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18 June 2009
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The End Of The Line (12)

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Review byMatthew Turner11/06/2009

Three out of Five stars
Running time: 90 mins

Important, decently made but also thoroughly depressing eco-doc that's high on facts and figures but fails to engage on an emotional level and can't quite deliver the required kick up the backside.

What's it all about?
Based on the book by Daily Telegraph environmental editor Charles Clover, The End of the Line is the latest in an increasingly long line of eco-docs, this time focussing on the potentially devastating effect of overfishing the world's oceans and the very real possibility that the world's fish supplies will be exhausted within 50 of our earth years. The film follows Clover as he interviews restaurateurs and politicians and also includes interviews with lifelong fishermen, scientists and ecological experts, interspersed with reams and reams of fishing-related facts.

The Good
The message is an undeniably urgent one and the film does an excellent job of laying out exactly what the problem is (the world's fish supply is dwindling at an alarming rate) and why we're in the mess we're in (we've essentially become too good at fishing and are now doing it on an industrial scale; governments don't yet care about the problem), but the solutions it offers (urge governments to create marine reserves; only buy sustainable fish) seem meagre at best and only indicate the depressing inevitability of the situation.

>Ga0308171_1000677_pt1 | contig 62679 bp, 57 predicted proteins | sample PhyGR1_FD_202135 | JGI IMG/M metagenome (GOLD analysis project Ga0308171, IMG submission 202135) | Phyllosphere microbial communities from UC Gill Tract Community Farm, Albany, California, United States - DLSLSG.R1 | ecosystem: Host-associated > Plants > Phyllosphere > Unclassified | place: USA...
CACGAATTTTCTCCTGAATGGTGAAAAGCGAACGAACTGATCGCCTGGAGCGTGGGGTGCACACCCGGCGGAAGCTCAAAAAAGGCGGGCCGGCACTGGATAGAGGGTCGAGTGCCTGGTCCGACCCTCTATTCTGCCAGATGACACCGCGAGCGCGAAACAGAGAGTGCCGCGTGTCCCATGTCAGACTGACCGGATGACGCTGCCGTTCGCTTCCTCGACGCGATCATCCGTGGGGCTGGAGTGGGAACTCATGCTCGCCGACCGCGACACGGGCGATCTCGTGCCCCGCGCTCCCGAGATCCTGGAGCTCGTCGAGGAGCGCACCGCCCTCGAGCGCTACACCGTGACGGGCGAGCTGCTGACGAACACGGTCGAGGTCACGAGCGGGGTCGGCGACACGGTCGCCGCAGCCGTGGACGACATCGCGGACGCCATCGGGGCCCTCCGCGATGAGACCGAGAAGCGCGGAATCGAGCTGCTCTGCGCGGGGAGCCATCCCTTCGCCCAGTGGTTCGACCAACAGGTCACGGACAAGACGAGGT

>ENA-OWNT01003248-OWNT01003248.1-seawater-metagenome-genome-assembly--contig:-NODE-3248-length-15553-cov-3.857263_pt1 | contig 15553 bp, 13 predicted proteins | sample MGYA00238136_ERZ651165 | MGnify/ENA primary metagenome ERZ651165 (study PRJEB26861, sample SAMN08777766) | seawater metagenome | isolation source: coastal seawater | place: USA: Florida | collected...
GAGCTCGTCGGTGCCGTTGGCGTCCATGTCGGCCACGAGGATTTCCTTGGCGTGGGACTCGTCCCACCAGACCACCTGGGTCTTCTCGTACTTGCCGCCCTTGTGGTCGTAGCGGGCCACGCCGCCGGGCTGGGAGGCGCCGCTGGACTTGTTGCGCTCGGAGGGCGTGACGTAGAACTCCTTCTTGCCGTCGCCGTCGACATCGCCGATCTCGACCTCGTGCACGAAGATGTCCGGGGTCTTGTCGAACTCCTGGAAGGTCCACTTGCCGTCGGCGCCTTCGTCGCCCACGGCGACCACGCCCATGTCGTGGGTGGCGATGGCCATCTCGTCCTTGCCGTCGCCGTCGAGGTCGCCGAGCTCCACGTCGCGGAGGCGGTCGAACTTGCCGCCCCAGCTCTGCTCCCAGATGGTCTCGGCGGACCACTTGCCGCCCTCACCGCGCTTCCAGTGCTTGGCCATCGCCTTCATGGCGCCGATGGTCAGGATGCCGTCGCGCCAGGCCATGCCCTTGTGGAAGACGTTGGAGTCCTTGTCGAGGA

The film is also well shot and presents (yet another) savage indictment of corporate greed, but it also leaves you feeling utterly powerless as a result.

The Bad
The main problem with the film is that there's no emotional hook – with such an unremittingly depressing message, we need something to engage with emotionally, but the film offers nothing but facts, facts and more facts, to the point where it eventually feels like you're standing next to someone yelling, “The fish are running out!” in your face for 90 minutes.

Worth seeing?
Ultimately, The End of the Line gains an extra star purely for the importance of the issue it's addressing, but it's a thoroughly depressing film that will leave you feeling miserable, powerless and guiltily hungry for a fish finger sandwich.

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The End Of The Line (12)
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